Pennsylvania's presidential primary, held in late April after more than half of the other states have already voted, means residents of Penn's woods generally have little impact on the selection of the nominees of the two major political parties. Legislation has been proposed to move the primary to an earlier date, however it is unlikely to happen in time to take effect for 2016.
But, there is a scenario in which Pennsylvania's delegation to next year's Republican National Convention in Cleveland, Ohio could play a major role in the selection of the nominee. That would be if the primary season fails to yield a candidate with a majority of delegate votes triggering a rare brokered convention.
In recent decades the quadrennial nominating conventions have been little more than stage managed coronations of the candidates who already had collected enough delegate votes through the primary and caucus process. The last time a convention really mattered was in 1976 when incumbent President Gerald Ford arrived in Kansas City still locked in a battle with Ronald Reagan for the nomination. Ford prevailed, but was unable to shake off the after effects of the Watergate scandal and lost the General Election to Jimmy Carter.
Prospects for a brokered GOP convention in 2016 grow greater every week. That's the frequency with which candidates are entering the presidential contest with 15 or more candidates ultimately expected to compete. A recent Quinnipiac University poll found five of those candidates — Scott Walker, Marco Rubio, Jeb Bush, Ben Carson and Mike Huckabee — all tied for the lead with 10% of the vote each. It could be argued those candidates constitute a top tier, but clearly no one has taken command of the race.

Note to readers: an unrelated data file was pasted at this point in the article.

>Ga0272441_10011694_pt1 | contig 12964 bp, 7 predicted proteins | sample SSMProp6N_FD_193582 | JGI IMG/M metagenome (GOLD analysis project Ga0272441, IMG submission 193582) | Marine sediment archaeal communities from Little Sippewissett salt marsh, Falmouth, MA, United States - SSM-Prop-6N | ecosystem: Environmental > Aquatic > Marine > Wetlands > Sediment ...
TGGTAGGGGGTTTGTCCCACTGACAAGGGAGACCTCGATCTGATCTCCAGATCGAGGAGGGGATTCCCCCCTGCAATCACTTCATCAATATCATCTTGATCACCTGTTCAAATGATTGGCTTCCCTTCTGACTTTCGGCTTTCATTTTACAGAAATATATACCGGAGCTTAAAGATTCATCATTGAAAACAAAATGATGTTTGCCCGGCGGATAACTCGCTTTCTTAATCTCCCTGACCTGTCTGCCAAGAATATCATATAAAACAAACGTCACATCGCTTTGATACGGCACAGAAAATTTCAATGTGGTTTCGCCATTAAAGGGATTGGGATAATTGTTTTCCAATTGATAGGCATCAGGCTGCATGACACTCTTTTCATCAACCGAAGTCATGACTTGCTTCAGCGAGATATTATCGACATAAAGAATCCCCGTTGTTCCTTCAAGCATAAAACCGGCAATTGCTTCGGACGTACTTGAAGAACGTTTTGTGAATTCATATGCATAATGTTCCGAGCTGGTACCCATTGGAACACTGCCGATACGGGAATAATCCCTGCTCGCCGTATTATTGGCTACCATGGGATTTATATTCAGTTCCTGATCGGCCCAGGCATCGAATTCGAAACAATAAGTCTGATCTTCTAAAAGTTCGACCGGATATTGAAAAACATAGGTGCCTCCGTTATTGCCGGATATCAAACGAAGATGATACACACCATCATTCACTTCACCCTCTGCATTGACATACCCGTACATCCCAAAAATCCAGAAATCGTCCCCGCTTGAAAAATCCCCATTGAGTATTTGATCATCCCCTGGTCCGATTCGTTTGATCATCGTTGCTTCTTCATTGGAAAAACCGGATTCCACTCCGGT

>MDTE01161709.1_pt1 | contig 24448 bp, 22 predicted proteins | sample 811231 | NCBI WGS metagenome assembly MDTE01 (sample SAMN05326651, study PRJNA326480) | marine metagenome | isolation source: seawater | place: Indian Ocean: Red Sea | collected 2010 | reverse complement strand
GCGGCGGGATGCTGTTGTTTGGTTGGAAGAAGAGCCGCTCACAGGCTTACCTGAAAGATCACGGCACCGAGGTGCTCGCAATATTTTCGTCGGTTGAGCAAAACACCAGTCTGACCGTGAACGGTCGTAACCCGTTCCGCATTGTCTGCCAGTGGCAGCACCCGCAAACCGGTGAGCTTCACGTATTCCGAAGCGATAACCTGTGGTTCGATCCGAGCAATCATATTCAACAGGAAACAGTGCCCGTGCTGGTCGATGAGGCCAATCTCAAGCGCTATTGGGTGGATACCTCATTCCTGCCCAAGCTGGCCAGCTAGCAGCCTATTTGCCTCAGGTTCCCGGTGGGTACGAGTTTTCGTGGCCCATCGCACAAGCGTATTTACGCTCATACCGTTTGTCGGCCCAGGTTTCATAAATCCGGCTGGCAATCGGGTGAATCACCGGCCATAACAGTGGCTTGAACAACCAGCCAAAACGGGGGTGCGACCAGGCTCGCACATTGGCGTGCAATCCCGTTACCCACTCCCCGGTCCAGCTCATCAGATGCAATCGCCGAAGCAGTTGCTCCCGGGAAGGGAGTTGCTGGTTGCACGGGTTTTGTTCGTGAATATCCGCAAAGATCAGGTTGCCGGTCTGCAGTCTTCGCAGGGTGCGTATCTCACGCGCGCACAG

It is, of course, still early in a climate where even one or two news cycles can completely alter the political landscape, but the Republican bench is so deep every one of the top five, and just about all of the others, can lay claim to a base constituency and make the argument that they are qualified to become the next president. Few, however, can outline a plausible path to the nomination.
The winnowing process could still occur, especially if one candidate manages to win two out of three of the earliest contests in Iowa, New Hampshire and South Carolina and then go on to dominate the so-called Super Tuesday primaries. But, 15 candidates with diverse geographic and ideological bases within the party presage a Balkanization of the vote and the allocation of delegates.
If the Republican Party arrives in Cleveland with no one candidate having a majority of votes a quirk in Pennsylvania's delegate rules could put the commonwealth's delegation in a strong position to be the king-maker. Unlike most other states, all of Pennsylvania's delegates run uncommitted. Republican delegates are elected by congressional district, with an additional group selected by the Republican State Committee. Pennsylvania will have 71 delegate votes, making it the seventh largest delegation. While candidates for delegate can express support for a particular presidential candidate, they are not legally bound to vote for that candidate at the convention.
This means Pennsylvania's delegation will arrive on the shores of Lake Erie technically uncommitted to any of the candidates and free to wheel and deal with potential nominees. Assuming any degree of unity among the delegation, Pennsylvania's delegate votes could be enough to put a candidate over the top or at least provide major momentum in a brokered scenario.
It would take all the stars aligning for this to play out, but in a year where there are an unprecedented number of candidates participating in a long string of primaries and caucuses anything is possible. If it does come down to a brokered convention Pennsylvania might once again become the Keystone State.
(Lowman S. Henry is Chairman CEO of the Lincoln Institute and host of the weekly Lincoln Radio Journal. His e-mail address is email@example.com.)
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